Home' Asia Pacific Defence Reporter : APDR July.August2010 Contents [HEADLINES
MRH90 To Resume Flying
Australian Aerospace Limited, which assembles the Army’s and Navy’s
MRH90 helicopters in Brisbane, has welcomed the imminent return
to flying operations by the Australian Defence Force (ADF) of what
it describes as a world leading and most advanced multi-role helicopter.
The ADF announced on July 22 that the MRH90s will recommence flying
operations within days.
The ADF ceased flying their MRH90 fleet in late April due to a failure
of one of the two engines on an MRH90, which returned safely to its
During the MRH90’s suspended flight operations, Australian Aerospace
continued assembling and testing, to support the aircraft’s introduction
to the Australian Defence Force, and further deliveries of MRH90s are
“The MRH90 is a superb aircraft and will continue to be a success
story for the Australian Defence Force, local jobs and local industry. It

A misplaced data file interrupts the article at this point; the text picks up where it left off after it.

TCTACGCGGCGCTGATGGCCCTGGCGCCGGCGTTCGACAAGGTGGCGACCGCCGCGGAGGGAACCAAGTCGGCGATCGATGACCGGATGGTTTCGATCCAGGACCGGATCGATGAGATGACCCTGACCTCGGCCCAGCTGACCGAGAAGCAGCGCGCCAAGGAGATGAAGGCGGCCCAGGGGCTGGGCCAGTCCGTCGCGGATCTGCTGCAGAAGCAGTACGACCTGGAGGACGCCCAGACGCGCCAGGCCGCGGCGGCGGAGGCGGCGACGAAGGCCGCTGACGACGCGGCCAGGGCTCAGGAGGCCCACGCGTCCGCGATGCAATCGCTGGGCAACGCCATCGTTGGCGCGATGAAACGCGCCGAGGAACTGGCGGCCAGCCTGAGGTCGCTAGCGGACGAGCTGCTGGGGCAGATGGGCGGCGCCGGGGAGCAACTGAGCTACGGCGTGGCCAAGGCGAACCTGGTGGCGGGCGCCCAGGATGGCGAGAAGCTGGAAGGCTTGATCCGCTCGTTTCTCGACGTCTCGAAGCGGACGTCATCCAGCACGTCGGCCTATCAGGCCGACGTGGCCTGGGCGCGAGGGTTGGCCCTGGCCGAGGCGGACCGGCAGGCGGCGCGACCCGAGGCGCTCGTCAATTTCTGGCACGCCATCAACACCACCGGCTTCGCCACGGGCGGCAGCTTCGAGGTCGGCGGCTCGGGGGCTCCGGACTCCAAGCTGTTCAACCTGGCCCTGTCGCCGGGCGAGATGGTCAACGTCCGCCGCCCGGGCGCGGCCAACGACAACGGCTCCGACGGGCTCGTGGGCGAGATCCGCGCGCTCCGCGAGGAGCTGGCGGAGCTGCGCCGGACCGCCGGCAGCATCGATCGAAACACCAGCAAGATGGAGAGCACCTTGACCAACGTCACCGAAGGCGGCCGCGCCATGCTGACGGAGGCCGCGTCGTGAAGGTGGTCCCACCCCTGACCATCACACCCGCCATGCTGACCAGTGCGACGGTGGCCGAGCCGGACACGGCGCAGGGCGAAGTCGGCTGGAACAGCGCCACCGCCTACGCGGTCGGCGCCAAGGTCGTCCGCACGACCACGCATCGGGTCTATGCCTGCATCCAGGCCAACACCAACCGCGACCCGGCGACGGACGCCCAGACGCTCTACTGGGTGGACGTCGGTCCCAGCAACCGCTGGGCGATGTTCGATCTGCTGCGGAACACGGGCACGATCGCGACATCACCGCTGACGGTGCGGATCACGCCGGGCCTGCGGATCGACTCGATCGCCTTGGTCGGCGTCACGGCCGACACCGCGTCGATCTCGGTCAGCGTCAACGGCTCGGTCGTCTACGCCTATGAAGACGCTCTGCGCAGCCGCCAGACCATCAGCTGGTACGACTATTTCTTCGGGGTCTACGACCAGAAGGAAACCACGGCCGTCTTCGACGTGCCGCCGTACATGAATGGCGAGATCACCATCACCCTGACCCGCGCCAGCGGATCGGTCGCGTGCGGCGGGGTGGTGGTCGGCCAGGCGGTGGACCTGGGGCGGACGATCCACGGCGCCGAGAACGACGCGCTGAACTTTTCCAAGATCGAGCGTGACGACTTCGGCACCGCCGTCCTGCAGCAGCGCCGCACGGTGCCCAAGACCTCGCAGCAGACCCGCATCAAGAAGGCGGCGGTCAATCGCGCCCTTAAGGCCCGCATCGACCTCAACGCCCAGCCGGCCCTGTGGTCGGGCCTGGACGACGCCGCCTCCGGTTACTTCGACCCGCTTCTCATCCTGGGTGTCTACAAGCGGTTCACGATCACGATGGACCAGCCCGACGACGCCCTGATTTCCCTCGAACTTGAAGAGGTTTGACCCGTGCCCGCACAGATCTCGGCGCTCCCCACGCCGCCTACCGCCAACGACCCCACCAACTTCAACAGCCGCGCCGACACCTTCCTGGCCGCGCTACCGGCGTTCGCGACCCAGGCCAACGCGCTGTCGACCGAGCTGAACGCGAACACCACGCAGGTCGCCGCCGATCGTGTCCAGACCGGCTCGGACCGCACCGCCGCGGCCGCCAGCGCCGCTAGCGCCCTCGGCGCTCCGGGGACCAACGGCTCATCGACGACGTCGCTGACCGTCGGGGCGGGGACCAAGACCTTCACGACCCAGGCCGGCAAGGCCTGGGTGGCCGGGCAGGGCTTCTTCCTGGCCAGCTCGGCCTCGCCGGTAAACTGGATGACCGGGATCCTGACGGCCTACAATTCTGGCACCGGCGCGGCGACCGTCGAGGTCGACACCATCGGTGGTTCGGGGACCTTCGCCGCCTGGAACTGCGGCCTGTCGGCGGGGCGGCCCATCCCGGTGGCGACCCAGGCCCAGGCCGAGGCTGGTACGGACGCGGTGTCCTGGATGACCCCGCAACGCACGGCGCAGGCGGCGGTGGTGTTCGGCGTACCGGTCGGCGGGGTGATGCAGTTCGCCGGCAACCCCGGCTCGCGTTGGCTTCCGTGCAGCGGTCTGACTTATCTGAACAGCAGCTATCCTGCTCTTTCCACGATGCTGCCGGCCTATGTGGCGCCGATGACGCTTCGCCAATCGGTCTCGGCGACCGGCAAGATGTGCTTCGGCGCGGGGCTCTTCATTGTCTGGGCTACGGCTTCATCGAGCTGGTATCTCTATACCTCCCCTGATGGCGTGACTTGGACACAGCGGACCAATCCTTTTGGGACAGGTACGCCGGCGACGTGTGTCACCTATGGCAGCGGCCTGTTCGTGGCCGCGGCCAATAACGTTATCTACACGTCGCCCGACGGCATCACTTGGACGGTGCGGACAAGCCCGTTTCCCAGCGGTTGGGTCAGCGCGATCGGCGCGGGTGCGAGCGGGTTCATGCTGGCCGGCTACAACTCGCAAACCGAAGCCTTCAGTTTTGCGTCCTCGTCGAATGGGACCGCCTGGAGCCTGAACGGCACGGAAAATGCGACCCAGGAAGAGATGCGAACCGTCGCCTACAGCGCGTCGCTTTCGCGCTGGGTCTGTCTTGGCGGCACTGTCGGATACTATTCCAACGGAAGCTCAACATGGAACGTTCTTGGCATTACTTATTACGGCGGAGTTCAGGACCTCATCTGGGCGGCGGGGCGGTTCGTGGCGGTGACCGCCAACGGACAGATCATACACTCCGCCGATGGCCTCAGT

is delivering an advanced platform that Australia has never before had”,
Australian Aerospace’s CEO Dr. Jens Goennemann said.
Meanwhile, the Defence Materiel Organisation’s (DMO) Head Helicopter
Systems Division, Rear Admiral Mark Campbell, stated that media reports
alleging pilot error being a factor in the engine failure were incorrect.
“There is no suggestion of pilot error as alleged in one UK report,” Rear
Admiral Campbell said.
Eurocopter CEO, Dr Lutz Bertling, has also written to the Minister
for Defence Materiel and Science, Greg Combet to directly refute any
suggestion that engine damage was caused by improper handling of the
aircraft by ADF pilots.
Rear Admiral Campbell also said an inspection regime and preventative
measures have been developed to lift the current flying suspension.
“Extensive work has been conducted by Rolls Royce Turbomeca and our
Industry partners with support from the Defence Science and Technology
Organisation to identify the cause of the engine failure.
“We are advised the failure resulted from compressor blade fracture due
to contact with the engine casing.”
The impact of the engine failure combined with the workload to address
some technical issues with this very capable but highly complex digital
aircraft will delay the first flight at sea for Navy, which is now expected to
occur in mid 2011.
The first Army capability objective of one deployable MRH90 troop will
also be delayed. APDR
for Defence Materiel and Science Greg Combet to directly refute any
MRH about to lift Hamel gun
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